'I see bluegrass - and I want to paint it black'
During 2005-6 I used to run a club, playing only black music such as reggae, soul, funk, and hip-hop. In 2007 I parked that project and was drawn into the world of bluegrass; the joke of a reggae DJ becoming a bluegrass promoter has been around for a while now. During the last seven years I met a lot of people who taught me about the tradition and history of bluegrass, but I never knew that my love for black music and bluegrass will meet one day.
Last night (7 October) I saw the light - I went to see the amazing Carolina Chocolate Drops, a four-piece string band which has been described as the revival of the black string-band tradition. They played a fantastic show to a very supportive audience in Galway: the band changed instruments, lead vocals, musical styles, and combined it with unique explanations about the music, the instruments, and their origins. Alongside traditional old-time fiddle tune the band combined string arrangements for hip-hop and country numbers. Bar the fact that it was an unbelievable show, it brought it all home for me and I learned a lot of new things about bluegrass.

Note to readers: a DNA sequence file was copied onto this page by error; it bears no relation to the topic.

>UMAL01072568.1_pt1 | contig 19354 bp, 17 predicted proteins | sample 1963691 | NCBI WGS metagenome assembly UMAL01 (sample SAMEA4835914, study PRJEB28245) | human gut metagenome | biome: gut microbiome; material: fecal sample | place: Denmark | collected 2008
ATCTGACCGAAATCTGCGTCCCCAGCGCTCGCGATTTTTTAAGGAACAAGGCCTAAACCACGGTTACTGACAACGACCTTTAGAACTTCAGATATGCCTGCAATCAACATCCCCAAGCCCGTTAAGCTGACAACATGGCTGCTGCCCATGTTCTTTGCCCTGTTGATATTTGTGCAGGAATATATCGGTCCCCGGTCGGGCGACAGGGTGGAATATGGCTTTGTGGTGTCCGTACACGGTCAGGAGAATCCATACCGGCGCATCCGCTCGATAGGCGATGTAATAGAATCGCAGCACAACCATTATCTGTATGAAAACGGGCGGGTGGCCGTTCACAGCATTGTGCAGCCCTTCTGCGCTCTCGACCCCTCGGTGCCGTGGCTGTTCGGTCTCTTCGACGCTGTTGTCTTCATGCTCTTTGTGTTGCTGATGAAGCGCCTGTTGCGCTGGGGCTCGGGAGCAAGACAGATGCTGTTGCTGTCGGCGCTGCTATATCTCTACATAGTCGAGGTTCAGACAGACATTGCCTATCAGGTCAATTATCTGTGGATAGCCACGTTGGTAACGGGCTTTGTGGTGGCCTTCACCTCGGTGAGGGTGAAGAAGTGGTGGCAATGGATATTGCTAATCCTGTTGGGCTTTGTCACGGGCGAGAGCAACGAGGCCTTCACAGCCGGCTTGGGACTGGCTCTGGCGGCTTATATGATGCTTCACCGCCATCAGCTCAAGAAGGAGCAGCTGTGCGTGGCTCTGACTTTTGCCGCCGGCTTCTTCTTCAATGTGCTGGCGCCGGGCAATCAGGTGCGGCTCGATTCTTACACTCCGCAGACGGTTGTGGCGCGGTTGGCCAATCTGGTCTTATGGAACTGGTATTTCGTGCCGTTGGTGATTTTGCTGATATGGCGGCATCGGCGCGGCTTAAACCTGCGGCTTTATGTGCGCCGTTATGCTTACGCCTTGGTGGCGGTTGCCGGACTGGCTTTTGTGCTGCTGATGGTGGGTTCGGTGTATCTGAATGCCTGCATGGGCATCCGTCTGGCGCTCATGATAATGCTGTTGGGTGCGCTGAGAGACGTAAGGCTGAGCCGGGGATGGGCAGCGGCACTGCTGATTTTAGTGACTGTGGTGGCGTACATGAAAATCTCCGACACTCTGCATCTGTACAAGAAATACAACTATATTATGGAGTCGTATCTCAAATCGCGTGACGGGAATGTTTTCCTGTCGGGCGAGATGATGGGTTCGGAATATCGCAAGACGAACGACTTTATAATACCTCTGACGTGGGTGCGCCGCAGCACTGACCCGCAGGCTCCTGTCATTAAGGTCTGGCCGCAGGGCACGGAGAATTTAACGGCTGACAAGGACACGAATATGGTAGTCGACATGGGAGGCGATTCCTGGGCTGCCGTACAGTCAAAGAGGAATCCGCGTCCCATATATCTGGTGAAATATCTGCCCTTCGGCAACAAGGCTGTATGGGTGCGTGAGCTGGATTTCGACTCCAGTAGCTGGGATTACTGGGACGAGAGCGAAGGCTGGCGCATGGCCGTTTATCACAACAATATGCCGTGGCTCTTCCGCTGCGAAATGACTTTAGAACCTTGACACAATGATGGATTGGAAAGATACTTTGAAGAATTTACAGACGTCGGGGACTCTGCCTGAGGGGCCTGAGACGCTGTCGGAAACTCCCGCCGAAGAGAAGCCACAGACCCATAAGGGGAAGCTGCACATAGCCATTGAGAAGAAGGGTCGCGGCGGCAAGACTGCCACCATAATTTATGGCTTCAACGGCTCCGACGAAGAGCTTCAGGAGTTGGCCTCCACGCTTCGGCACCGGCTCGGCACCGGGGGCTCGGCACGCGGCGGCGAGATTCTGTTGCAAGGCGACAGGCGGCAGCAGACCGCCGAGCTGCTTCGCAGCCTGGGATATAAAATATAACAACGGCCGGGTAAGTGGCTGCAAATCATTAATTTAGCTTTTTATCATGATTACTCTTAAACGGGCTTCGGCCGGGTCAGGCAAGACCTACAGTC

The band were supported by another great band by the name of David Wax Museum which played folk, bluegrass, gospel, and Mexican-style music - a great night hailed by all. I just hope that the sky line between North Carolina and the west of Ireland will be open and that we will see them in Westport during one of our festivals. Maybe the Chocolate Drops will turn into rain.
Uri sends this link to a playlist of thirteen YouTube videos of the Chocolate Drops.
The BIB editor apologises for not giving advance news of the Galway show; few people regret missing it more than he does.